The students were equally poised. Well versed in the nuances of the Colorado coverage, they jostled for camera position and delivered their lines. The whole thing was “a big surprise,” said one 14-year-old, because even if the supposed bombers were “outsiders and unpopular,” they “weren’t that unpopular… . You know, they were hated, but they weren’t that hated.” No one “ever thought they’d do anything like this.” Later, it was said, the so-called bomb might have been little more than a Gilbert-chemistry-set-style assemblage of vinegar and baking soda. And despite several kids’ running around screaming “I’m on the hit list!,” that, too, might have been “a joke.” This isn’t to make light of the situation at McKinley – the threat, in context, was real, the reaction efficient and emotionally genuine. But there was a deadening lack of surprise in how absolutely, how instantaneously – faster than a speeding e-mail – the language and tenor of Columbine had transmuted to dese-and-dose Bay Ridge.

“No more pencils, no more books, no more teachers’ dirty looks” has gone ballistic. “Copycat” incidents multiply. The meme moves on. Standing on the steps of the William McKinley School as the media swarmed, Vincent Grippo, head of School District 20, said, “It’s not the system; it’s the society.” It’s comments like that that recall motorcyclist Marlon Brando’s being asked what he was rebelling against and answering, “What have you got?” Indeed, the horrific details of Harris and Klebold’s rampage aside, there’s been an undeniable current of sympathy for the murderers. As many times as the memorial crosses for Harris and Klebold in Jefferson County’s Clement Park were ripped down by the grieving and angry, someone put them back up again. The gnawing fact is, like the people they killed, Harris and Klebold were only kids. Somewhere, somehow, along the line they should have been protected, or slapped – anything.

In the end, that’s what it comes back to, kids and parents. Last week I was riding uptown on the No. 6 train and saw a woman reading a book called Get out of My Life, But First Could You Drive Me and Cheryl to the Mall, by Dr. Anthony Wolf, which, as many parents of teens know, is one of the better manuals on how to live with the teenage Frankenstein in your midst. The woman’s eyes and mine met; we acknowledged the presence of the book and sighed. Nothing needed to be said.

Still, I doubt Dr. Wolf’s book would have been much help to Mr. Thomas Klebold of Littleton, Colorado. In all this, I think of him most. Geophysicist; arguer for gun control; married to the former Susan Yassenoff, whose grandfather endowed the biggest Jewish community center in Columbus, Ohio, Klebold named one son for Lord Byron and the other after Dylan Thomas. Off the bare surface, he doesn’t sound so alien; the fellow father imagines himself having a pleasant, even far-ranging conversation with Mr. Klebold. Yet his son turned out to be a Jewish Nazi mass murderer. To think of Mr. Klebold’s grief is to swallow hard and walk shakily away.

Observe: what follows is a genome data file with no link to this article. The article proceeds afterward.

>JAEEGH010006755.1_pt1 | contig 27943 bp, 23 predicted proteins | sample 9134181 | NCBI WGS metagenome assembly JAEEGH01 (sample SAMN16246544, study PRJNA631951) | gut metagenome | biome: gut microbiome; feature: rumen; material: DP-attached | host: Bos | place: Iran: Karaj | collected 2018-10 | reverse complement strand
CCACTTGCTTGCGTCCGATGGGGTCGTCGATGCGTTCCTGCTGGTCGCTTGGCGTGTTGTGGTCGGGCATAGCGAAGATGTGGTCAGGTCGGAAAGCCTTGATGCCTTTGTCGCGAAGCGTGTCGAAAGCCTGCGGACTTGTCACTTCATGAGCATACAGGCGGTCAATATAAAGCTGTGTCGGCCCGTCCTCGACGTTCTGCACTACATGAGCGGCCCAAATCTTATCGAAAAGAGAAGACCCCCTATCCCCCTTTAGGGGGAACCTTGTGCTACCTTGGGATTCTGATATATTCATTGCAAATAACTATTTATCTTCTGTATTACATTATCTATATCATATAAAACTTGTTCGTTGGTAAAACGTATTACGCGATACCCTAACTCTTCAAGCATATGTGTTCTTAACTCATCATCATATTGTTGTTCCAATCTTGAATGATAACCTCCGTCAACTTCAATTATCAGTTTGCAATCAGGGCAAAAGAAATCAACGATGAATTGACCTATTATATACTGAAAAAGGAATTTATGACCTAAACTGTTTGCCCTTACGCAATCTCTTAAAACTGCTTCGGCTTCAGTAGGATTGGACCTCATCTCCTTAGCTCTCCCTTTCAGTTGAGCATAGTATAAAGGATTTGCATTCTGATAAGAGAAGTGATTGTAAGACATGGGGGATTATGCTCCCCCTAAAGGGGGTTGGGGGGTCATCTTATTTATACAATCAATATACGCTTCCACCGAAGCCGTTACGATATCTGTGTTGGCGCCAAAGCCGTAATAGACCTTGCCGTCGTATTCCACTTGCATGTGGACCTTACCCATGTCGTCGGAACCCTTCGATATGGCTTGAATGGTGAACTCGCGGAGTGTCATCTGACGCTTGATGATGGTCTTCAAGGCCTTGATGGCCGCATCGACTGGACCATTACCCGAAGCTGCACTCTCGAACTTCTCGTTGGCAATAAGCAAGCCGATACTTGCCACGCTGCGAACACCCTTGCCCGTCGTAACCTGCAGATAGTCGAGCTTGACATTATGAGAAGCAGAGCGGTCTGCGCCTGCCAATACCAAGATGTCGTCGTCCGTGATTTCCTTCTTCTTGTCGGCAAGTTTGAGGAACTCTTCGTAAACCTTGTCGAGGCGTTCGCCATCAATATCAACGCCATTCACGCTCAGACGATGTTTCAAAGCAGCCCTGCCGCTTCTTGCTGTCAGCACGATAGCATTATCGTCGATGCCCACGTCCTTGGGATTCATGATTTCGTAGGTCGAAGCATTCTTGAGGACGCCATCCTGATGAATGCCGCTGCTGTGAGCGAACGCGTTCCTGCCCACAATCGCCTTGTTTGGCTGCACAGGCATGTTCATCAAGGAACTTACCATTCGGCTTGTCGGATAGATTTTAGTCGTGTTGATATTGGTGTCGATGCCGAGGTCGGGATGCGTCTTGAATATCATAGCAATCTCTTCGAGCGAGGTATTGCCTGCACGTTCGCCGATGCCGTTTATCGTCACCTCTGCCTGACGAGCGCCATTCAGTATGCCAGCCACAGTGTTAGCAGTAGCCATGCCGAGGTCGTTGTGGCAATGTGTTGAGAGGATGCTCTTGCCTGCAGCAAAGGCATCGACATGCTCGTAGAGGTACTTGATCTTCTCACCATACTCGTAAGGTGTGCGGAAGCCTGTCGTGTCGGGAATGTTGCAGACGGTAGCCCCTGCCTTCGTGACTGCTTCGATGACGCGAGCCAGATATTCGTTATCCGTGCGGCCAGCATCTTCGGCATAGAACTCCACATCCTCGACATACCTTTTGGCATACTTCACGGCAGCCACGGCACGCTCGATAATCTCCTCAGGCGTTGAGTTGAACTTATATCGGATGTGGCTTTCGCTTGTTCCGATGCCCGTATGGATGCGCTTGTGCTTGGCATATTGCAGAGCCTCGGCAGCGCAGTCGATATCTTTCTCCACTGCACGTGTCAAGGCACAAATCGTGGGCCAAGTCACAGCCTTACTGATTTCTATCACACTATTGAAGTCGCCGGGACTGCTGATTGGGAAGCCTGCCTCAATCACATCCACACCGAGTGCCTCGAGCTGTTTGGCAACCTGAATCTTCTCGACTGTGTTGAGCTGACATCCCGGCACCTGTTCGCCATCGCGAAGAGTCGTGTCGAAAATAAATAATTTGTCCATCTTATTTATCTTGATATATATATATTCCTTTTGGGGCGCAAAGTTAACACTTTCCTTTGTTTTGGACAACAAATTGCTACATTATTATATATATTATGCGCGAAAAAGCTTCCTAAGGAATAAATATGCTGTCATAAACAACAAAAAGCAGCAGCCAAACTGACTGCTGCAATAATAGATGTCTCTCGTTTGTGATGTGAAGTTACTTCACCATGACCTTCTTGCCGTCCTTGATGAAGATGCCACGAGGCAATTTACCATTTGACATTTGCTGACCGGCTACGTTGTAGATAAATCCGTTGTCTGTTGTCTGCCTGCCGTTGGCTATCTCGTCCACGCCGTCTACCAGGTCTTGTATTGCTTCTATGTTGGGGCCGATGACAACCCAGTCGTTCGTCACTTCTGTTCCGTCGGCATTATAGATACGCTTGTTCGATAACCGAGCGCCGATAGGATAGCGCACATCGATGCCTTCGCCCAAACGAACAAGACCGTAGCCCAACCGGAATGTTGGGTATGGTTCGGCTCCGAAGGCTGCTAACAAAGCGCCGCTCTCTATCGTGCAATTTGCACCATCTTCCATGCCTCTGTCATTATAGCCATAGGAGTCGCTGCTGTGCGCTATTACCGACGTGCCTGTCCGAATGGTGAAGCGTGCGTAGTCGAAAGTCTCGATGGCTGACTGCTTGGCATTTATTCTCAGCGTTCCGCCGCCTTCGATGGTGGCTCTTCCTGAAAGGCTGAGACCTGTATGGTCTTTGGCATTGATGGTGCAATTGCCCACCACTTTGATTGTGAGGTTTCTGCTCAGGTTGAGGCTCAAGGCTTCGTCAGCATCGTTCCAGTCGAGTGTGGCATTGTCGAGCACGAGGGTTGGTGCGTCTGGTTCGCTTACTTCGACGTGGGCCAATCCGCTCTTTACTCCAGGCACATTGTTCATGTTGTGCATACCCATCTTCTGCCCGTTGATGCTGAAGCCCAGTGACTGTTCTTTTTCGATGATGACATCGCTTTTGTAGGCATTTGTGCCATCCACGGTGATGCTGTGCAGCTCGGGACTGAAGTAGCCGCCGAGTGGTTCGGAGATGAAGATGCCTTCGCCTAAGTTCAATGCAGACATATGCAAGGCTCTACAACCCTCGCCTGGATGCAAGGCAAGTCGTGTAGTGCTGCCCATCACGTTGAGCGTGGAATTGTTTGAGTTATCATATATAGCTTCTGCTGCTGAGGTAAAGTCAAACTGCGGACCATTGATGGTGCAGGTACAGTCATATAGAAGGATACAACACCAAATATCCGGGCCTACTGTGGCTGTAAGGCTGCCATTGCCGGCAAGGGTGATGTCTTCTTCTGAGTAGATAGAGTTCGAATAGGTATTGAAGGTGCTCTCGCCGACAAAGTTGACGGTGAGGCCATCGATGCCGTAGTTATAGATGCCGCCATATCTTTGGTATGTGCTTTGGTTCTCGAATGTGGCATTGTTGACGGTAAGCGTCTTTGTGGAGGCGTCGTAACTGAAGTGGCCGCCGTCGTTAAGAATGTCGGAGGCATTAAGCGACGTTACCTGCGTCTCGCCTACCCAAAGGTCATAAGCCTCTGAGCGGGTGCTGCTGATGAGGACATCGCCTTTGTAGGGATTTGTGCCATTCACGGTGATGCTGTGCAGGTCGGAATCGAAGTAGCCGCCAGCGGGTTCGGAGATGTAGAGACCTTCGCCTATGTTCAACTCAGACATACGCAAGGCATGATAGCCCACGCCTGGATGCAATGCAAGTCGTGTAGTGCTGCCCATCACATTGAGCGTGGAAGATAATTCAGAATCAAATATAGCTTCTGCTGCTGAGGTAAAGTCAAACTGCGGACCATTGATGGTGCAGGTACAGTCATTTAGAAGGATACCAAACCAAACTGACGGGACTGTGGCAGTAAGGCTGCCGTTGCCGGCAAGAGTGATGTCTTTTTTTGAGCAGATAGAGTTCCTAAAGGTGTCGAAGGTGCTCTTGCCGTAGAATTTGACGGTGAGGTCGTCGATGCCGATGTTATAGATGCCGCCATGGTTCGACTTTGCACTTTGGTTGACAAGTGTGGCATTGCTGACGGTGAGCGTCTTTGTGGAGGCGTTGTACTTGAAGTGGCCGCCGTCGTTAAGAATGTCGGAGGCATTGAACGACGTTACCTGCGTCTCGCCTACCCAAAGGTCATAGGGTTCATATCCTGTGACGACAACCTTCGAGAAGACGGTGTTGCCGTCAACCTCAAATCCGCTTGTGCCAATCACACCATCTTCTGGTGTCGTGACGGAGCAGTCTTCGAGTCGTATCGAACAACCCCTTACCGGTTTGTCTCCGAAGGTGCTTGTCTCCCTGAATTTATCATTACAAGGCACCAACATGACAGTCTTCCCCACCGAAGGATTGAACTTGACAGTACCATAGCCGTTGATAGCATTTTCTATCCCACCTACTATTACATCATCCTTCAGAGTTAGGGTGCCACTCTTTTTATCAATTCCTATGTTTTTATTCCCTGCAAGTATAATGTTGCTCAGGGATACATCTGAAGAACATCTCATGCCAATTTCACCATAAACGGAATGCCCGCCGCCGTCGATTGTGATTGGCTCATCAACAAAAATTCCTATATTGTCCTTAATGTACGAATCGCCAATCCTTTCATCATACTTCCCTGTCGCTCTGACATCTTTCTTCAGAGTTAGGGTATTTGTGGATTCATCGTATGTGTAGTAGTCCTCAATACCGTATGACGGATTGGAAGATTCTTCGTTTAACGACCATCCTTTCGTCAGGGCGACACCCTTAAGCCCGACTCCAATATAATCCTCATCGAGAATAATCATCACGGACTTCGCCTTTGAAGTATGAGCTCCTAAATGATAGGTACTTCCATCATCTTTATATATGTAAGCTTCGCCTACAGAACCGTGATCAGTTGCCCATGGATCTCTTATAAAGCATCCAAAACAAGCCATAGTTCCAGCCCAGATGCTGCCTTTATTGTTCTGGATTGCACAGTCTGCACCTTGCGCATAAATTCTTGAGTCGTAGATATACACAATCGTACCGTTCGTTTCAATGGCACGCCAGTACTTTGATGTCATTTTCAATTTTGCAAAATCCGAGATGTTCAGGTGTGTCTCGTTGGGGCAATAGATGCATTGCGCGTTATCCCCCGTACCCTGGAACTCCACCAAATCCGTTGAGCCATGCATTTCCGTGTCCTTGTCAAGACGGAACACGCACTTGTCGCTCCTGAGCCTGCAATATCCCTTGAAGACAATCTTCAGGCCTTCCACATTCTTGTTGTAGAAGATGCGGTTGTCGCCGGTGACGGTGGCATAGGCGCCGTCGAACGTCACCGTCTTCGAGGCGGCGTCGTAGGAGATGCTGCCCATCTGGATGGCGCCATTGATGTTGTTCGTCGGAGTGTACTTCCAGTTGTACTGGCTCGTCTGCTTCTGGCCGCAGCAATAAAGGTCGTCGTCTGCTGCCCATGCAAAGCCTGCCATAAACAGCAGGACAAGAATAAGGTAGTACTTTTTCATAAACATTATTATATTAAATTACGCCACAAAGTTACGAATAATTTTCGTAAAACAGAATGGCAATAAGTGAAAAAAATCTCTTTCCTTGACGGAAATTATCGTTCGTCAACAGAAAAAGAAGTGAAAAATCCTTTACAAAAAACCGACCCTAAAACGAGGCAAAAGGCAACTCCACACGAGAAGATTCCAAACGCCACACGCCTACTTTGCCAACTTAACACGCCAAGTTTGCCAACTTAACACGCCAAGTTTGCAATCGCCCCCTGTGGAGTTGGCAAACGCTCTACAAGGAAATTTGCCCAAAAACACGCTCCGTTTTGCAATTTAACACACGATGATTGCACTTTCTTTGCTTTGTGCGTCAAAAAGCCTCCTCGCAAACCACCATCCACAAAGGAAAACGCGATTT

The other night I told my daughter that since the Columbine massacre, the sale of columbine seeds has increased tenfold in some places around the country. Not that she cared, much. We were in a cab, going to a club called the Bank, a hangout for her goth crew, and I was far from an invited party. She was too busy arranging her black tights, black coat, black shirt, and black eye makeup to care much about the sales of pink and purple flowers. Despite reporting the mordant graffiti found on her high-school wall – 15 jocks got killed in colorado and all i got was this lousy trench coat – she was still mad that the media morons continued to associate Klebold and Harris with goths. “They said they got ideas from the lyrics of KMFDM,” my daughter railed. “That’s so stupid. Half the stuff the band says is in German and no one can understand it anyhow, so you know that’s not true.” Then she said it was time for me to split, because there was no way she was going into the Bank with her dad.

And let me say: I didn’t feel so good about it, watching my daughter standing there with her subculturist friends, all of whom seemed very nice even if made up like a brace of Morticias. No, it didn’t feel good at all seeing my daughter waiting on line to enter a club on Houston Street, past eleven o’clock, in her black velvet coat, those homie boys checking her out. But I’d already said okay, and there wasn’t any going back now, not without the most egregious of scenes. Then the bouncer, an obligatorily fearsome Mr. Five-by-Five, parted the rope and the line began to move. Industrial blare tumulted from the door. Already having waved good-bye, my daughter stood with her back to me, paused in the vestibule, awaiting entry. An orange light shone down from the ceiling upon her hair. From the day she was born, she has always had very beautiful hair. People remarked on it, always. Through all these years, her hair has never been cut. She just lets it grow, and it is beautiful still, long and shiny, hanging down. When we’re battling, as we are so often during these teenage times, I forget how beautiful her hair is, and how beautiful she is. But now, the orange light pouring down, the luminousness could not be missed. She just shone. And then the bouncer beckoned again, and my daughter entered the club, disappearing into darkness filled with noise. It was a moment to take a deep breath. Because you never know.

Youth Culture in the Age of Columbine